Nowadays, thanks to the internet, there are a TON of informative resources that have allergy-friendly recipes. You can find an online cookbook, a blog, or even use Pinterest for recipe inspiration.
It’s also important to note that many of your favorite recipes can be altered to be allergy friendly. For example, if you want to make chicken pot pie, but have a wheat allergy, try making it with a gluten-free crust or substituting any of the all-purpose flour with gluten-free all-purpose flour.
In many recipes, dairy can be substituted with a dairy-free alternative, or chicken can be used in place of shellfish. You just have to get creative!
On my recipe website, Mommy’s Home Cooking, you can find hundreds of egg, peanut, and tree-nut-free recipes, that are easily adaptable to other food allergies. Some of my favorite blogs for allergy-friendly recipes are Nora Cooks (vegan), Gluten Free On a Shoestring (gluten-free), and Simply Whisked (dairy-free).
4. Ask Your Family For Ideas
If you’re really feeling stuck for meal inspiration, get your family involved! There’s no better resource for food ideas than your own family. They know what they like, what they can and can’t eat, and even have lots of ideas for recipes they’d like to try!
Plus, studies have shown that getting kids involved in making their own meals helps to reduce pickiness. And when you have a kid with allergies, you want them to enjoy as many foods as they can!
5. Create A Weekly Menu
I like to do this on Sundays, so I can go into the week well-prepared. You can write it on a chalkboard, in your planner, or even type it out on a spreadsheet if you prefer.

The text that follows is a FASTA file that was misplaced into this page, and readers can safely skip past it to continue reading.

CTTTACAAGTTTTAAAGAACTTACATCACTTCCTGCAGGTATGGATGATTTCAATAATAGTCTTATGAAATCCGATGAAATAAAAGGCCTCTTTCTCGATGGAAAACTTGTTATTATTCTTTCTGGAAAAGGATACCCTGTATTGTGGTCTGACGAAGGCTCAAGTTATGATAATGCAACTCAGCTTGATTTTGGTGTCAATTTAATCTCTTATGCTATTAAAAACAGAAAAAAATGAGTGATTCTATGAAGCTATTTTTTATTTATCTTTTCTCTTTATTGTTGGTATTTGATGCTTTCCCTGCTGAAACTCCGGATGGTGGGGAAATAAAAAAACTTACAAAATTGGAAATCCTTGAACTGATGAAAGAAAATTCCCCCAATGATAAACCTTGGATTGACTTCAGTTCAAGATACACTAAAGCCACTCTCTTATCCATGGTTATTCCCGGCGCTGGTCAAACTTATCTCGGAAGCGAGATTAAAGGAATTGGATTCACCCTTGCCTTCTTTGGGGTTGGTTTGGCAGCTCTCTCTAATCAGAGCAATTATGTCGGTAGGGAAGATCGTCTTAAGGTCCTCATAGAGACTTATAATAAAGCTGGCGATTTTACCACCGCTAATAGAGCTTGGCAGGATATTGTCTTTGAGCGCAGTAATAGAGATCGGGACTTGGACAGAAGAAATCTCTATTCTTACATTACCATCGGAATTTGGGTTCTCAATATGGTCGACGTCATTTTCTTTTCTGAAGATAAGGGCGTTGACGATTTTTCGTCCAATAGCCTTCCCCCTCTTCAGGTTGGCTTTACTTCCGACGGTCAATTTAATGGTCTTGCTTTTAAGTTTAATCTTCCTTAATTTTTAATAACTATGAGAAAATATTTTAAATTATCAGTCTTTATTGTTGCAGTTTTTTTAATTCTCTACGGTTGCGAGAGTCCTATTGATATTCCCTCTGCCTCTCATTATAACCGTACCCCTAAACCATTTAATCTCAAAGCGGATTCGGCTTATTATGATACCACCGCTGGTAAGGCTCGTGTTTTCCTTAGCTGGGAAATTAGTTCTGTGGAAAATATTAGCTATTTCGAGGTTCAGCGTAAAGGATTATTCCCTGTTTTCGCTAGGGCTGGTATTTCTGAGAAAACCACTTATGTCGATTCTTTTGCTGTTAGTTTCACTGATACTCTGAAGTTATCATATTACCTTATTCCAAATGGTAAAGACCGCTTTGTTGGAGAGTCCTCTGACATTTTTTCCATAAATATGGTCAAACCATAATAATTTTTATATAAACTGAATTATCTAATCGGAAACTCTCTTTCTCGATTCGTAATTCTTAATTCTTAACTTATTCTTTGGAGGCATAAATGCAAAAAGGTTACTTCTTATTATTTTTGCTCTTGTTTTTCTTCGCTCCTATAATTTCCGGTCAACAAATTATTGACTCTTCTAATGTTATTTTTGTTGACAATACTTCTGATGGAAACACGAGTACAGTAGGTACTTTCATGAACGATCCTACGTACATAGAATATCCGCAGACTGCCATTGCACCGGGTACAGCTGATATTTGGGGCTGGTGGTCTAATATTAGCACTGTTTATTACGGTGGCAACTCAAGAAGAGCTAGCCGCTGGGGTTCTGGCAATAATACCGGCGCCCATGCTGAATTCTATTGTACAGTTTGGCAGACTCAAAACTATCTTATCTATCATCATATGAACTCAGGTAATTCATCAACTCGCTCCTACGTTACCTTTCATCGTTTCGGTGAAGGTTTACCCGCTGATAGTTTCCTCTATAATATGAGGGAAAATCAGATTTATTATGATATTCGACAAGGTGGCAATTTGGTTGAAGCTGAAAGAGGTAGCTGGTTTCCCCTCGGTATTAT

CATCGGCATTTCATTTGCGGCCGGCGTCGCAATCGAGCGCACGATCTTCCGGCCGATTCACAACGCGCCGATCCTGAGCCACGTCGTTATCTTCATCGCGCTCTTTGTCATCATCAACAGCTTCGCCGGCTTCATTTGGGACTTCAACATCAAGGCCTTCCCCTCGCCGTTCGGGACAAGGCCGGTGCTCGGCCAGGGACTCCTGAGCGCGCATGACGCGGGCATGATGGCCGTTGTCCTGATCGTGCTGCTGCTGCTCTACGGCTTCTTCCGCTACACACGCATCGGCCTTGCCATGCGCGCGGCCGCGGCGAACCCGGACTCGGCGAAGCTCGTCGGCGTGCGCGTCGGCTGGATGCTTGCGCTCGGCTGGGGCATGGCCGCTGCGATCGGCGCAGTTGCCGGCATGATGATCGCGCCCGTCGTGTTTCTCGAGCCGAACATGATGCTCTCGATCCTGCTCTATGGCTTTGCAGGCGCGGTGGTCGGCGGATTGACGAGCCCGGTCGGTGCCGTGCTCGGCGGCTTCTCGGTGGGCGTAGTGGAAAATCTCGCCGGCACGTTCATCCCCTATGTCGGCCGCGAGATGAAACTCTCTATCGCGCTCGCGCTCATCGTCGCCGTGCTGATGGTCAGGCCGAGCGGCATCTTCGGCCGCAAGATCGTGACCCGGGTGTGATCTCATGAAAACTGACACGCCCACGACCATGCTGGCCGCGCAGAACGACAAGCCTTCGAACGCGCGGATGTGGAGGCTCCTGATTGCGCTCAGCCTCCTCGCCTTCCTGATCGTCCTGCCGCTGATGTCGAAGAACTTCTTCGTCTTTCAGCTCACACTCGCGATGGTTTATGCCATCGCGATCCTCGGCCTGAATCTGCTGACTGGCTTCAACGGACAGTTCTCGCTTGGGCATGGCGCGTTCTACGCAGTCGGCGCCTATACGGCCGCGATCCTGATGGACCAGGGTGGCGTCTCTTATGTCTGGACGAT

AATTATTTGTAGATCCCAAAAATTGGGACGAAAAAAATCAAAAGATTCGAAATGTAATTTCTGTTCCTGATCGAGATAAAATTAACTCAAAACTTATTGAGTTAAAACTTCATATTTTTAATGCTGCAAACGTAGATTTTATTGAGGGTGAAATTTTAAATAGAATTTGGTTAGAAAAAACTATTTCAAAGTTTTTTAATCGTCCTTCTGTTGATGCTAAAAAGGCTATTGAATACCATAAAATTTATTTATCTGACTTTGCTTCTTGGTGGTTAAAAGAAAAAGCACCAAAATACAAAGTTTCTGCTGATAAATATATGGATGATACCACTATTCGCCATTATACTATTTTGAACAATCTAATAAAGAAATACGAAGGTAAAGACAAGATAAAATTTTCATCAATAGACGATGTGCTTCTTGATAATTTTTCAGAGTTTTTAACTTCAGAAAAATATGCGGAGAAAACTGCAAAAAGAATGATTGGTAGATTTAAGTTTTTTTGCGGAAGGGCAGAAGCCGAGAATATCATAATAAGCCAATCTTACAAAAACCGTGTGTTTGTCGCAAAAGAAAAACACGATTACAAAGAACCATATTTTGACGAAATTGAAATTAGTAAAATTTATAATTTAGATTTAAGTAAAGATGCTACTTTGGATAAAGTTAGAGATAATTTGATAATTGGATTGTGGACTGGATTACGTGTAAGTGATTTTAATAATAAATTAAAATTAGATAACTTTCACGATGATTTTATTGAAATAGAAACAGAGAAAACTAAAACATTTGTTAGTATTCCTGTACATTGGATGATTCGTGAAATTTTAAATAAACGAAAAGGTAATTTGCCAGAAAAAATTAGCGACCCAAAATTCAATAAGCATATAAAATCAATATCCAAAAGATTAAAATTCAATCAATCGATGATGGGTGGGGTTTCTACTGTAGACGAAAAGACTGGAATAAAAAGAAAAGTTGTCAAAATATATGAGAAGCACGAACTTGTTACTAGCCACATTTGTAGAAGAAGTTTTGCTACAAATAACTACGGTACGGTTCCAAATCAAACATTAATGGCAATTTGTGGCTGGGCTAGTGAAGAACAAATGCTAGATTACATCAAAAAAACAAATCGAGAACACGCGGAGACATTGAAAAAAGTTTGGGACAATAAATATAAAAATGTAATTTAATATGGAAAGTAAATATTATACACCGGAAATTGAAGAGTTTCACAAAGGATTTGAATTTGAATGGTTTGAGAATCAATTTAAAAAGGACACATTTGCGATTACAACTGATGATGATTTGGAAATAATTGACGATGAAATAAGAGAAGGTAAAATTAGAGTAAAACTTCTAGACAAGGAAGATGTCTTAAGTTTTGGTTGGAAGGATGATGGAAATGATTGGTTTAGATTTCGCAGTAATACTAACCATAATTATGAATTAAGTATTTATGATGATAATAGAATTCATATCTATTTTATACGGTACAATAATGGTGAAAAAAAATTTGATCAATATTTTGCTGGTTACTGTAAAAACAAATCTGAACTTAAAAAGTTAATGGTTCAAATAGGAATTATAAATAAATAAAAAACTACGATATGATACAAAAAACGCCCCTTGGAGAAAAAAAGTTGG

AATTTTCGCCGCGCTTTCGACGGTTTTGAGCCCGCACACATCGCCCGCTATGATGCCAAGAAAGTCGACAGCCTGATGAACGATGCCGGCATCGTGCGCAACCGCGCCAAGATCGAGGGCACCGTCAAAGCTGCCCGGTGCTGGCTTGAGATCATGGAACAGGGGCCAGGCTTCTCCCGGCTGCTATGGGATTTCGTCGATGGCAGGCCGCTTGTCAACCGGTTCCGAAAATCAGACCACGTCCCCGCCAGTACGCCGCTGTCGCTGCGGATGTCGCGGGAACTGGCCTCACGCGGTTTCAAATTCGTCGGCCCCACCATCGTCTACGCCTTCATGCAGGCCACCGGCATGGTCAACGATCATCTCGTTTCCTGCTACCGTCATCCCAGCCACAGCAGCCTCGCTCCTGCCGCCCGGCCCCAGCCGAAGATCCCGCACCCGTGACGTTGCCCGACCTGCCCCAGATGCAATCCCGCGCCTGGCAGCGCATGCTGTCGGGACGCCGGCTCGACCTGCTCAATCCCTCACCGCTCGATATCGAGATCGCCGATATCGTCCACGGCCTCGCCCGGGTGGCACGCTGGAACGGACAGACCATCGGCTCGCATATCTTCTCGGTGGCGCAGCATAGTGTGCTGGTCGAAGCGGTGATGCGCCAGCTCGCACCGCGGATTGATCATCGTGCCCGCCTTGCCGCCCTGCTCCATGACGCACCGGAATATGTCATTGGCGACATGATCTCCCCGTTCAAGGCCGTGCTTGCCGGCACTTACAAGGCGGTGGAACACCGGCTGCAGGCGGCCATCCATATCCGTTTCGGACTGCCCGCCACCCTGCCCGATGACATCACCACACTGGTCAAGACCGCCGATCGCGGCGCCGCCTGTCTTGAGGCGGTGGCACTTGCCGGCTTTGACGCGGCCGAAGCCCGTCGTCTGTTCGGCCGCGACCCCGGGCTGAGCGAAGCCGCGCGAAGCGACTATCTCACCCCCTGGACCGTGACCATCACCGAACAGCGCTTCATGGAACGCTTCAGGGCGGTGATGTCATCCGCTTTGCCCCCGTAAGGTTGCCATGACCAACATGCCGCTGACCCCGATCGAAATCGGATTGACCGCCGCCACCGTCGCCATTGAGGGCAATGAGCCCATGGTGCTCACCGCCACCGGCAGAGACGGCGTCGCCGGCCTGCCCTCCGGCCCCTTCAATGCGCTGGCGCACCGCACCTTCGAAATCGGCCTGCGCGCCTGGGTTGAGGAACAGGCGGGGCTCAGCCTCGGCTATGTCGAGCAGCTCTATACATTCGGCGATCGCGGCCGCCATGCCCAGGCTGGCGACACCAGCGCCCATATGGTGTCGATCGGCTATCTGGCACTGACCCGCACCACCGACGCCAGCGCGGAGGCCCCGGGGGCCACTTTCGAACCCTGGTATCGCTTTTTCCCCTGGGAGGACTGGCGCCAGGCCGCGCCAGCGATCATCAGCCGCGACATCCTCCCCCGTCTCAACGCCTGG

I’ll take about one hour and go through my list of recipes as well as my calendar to see what meals I want to make each night.
If I know we have a super busy day, and I won’t feel like cooking, I schedule a slow cooker meal for that night. Or, maybe we have company over one night, and I’ll want to make a family-friendly meal like one pot creamy alfredo pasta.
This is also a good point to get your kids involved because they may look forward to eating the meals that they chose, which will make dinner time less stressful.
6. Plan A Well-Balanced Meal
Now that you’re meal planning, it’s a lot easier to plan out well-balanced meals. Since allergies can cause you or your children to be on restricted diets, it’s important to be still able to get all of your nutritional needs met.
Myplate.gov has a great visual aid on how to build a balanced plate. It covers all of your basic food groups and includes veggies, protein, fruit, grains, and dairy.
If you’re allergic to dairy, you can substitute it with a non-dairy alternative that is fortified with calcium and Vitamin D.
7. Prepare Your Grocery List